Maine Chef Competition Spotlights Farm-to-Table
Harvest on the Harbor, the annual food and wine event that takes place right smack on the harbor in Portland, Maine, is putting the farm-to-table movement in the spotlight by searching out the best farm-to-table chef in this fall’s aptly named “Top of the Crop” competition.
An extraordinary crop of local chefs have been chosen for their best practices in adopting the farm-to-table concept, and they’ll put their talents on the line for a panel of judges that will make the call of who best represents the farm-to-table movement.
The Top of the Crop competition will sound familiar to any cooking show aficionado: chefs on the chopping block will use fresh, organic ingredients and will be required to use one predetermined ingredient, just to make it interesting. The final three competitors will be chosen by the judges from a list of fourteen, and a fourth will be chosen through a “people’s choice” competition being conducted online. (Voting opened August 19 and will close September 12 – get involved by voting for your favorite.)
Farm-to-Table: Connecting Consumers with Growers
Top of the Crop is a perfect culinary show-down in a state that always gets a mention when the farm-to-table movement is part of the conversation. Farm-to-table, now recognized as a true movement in the world of chefs and home cooks, gets local food providers and small farmers involved in the process of creating food and delivering it to consumers. The movement is meant to support the sustainable, local food community, and farm-to-table chefs use seasonal, local food as much as possible at their restaurants.
Delivering locally-sourced meals means connecting people to what they eat and to the people who grow what they eat, in addition to supporting local communities, and, very often, health. Local food is fresh, making it nutrient-rich, and it is chosen on the basis of being free of harmful chemicals. And, this food movement is about more than just fruits and vegetables. Locally, naturally raised cattle, lamb, pig and chicken, artisan cheese, bread, and other foods such as mushrooms and eggs, all collude to make farm-to-table meals.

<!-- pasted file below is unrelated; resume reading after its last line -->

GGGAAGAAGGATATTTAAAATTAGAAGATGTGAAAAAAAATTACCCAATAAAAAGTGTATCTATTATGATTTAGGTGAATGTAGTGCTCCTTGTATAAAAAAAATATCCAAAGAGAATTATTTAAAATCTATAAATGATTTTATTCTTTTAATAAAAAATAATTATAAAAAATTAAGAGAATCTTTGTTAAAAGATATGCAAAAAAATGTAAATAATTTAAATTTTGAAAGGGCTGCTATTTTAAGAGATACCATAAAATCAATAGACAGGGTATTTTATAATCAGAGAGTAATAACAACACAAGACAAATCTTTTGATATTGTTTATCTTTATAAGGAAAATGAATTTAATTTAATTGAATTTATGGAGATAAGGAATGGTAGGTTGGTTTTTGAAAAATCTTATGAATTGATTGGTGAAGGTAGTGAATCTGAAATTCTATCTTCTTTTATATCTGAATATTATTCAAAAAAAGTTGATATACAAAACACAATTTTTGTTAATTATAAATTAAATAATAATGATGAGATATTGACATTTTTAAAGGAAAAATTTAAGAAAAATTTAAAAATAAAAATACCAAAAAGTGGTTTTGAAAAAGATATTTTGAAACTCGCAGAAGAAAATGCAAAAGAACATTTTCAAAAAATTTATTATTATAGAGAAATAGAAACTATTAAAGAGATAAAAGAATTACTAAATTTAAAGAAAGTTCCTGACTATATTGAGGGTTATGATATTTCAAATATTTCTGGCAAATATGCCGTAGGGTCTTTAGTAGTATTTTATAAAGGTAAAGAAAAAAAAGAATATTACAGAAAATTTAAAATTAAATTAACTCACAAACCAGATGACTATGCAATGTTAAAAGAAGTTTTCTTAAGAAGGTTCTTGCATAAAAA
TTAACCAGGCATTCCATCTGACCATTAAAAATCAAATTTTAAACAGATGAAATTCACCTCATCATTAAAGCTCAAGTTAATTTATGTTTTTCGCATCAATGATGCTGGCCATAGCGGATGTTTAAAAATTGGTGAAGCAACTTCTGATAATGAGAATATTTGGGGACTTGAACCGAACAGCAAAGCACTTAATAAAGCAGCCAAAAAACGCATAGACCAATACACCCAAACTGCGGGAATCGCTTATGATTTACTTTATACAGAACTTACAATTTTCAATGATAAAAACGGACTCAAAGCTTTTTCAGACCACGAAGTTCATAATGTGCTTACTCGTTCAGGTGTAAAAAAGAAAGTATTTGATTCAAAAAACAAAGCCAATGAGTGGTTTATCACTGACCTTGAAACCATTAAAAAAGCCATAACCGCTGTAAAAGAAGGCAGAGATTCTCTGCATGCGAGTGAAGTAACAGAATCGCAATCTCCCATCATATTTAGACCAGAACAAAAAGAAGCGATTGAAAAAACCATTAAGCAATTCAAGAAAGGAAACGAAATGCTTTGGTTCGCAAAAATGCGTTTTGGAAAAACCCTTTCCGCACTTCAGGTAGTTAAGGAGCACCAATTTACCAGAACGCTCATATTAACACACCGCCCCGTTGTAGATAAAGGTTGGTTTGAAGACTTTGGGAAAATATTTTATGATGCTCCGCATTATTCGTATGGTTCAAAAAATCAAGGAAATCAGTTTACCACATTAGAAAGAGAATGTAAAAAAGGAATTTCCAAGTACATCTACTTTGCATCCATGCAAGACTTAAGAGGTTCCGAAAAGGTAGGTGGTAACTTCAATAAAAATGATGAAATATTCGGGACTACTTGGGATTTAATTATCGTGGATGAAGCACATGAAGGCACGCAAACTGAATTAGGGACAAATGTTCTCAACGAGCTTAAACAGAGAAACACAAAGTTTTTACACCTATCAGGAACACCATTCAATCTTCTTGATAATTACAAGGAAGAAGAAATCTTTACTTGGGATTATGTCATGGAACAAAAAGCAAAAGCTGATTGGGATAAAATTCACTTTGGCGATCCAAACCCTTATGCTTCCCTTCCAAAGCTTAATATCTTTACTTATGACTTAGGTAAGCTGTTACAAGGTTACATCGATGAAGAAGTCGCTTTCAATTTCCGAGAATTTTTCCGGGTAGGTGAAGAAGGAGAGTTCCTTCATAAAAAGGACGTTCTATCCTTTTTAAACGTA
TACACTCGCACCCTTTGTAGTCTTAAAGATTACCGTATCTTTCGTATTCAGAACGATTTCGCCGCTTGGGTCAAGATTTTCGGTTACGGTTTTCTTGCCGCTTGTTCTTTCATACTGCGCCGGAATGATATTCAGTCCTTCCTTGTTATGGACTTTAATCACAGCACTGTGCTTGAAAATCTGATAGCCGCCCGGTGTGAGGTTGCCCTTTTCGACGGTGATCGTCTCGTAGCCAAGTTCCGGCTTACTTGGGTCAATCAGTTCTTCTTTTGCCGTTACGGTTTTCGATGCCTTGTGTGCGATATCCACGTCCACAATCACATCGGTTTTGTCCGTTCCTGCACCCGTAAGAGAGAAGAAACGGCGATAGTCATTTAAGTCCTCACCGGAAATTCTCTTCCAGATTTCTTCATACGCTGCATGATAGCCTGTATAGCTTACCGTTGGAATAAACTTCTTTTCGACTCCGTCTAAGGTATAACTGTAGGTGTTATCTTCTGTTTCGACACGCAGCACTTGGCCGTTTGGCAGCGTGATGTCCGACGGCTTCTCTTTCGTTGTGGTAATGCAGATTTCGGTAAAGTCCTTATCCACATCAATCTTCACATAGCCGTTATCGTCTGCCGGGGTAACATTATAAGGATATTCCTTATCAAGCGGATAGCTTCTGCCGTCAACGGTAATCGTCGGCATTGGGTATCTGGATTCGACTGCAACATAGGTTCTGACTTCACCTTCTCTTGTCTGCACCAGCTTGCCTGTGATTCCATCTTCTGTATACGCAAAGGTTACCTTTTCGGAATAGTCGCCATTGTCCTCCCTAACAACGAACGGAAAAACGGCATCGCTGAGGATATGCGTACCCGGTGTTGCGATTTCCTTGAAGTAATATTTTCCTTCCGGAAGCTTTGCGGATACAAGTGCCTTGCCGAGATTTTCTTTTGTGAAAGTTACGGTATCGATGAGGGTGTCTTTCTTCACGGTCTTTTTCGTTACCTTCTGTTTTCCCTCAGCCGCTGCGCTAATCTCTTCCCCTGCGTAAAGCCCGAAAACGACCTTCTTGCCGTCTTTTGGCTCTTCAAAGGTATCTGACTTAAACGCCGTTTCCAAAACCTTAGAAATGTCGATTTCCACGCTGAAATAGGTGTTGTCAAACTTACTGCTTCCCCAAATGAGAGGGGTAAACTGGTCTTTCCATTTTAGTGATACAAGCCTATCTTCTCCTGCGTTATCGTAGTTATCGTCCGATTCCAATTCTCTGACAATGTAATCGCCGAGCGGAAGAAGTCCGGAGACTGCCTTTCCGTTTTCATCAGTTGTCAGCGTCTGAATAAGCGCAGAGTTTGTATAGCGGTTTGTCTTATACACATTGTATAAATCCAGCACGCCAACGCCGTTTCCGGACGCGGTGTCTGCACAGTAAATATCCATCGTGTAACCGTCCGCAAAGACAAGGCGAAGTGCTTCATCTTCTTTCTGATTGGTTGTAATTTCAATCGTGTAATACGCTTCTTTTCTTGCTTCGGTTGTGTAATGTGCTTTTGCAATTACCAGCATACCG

Farm-to-table eating has become a recent trend, but it’s Alice Waters who is credited as an originator with Chez Panisse, her farm-to-table business in California. Since then, the number of farm-to-table restaurants has grown, and today, restaurateurs pride themselves on their ability to offer consumers food from a kitchen with farm-to-table ideals. Now, many establishments offer entire meals sourced locally including making bread in-house, and freshly picking vegetables daily – even the mayonnaise that goes on the sandwiches can be made in-house with local ingredients.
Maine Moves Farm-to-Table Forward
In Maine, the movement is growing, thanks to the opportunities the state offers: great seafood, naturally raised meats, small farms that offer poultry, cheeses, eggs and produce, and plenty of indigenous offerings like wild blueberries. The movement received a push from early adopters such as local James Beard Award winners Mark Gairer and Clark Frasier from Arrows Restaurant in Ogunquit – the two will host the Top of the Crop event – and the number of restaurants committed to using locally-sourced foods has grown.
While some restaurants use local foods exclusively and even have their own gardens, many put local fish meat and produce straight from area fisherman and farmers on the menu as often as they deem possible. Cinque Terre in Portland, for example, has received national attention as a Maine restaurant known for its farm-to-table practices. The restaurant’s own garden supplies it, and 80% of its ingredients are grown on-premises. (They even make their own cheese and smoke meats.)
For those who love competitive cooking, Harvest on the Harbor will also host the Lobster Chef of the Year Competition where chefs show off the ultimate in lobster creativity. Attendees can also enjoy events such as The Ultimate Seafood Splash! where Maine’s top chefs and fishermen prepare seafood from coastal Maine. On top of it all, attendees take part in tastings and sample a profusion of locally grown foods, food artisans, wines and brews, and Maine-made products – it’s truly a foodie wonderland.
Harvest on the Harbor is being held October 20-22, 2011 in Portland, Maine.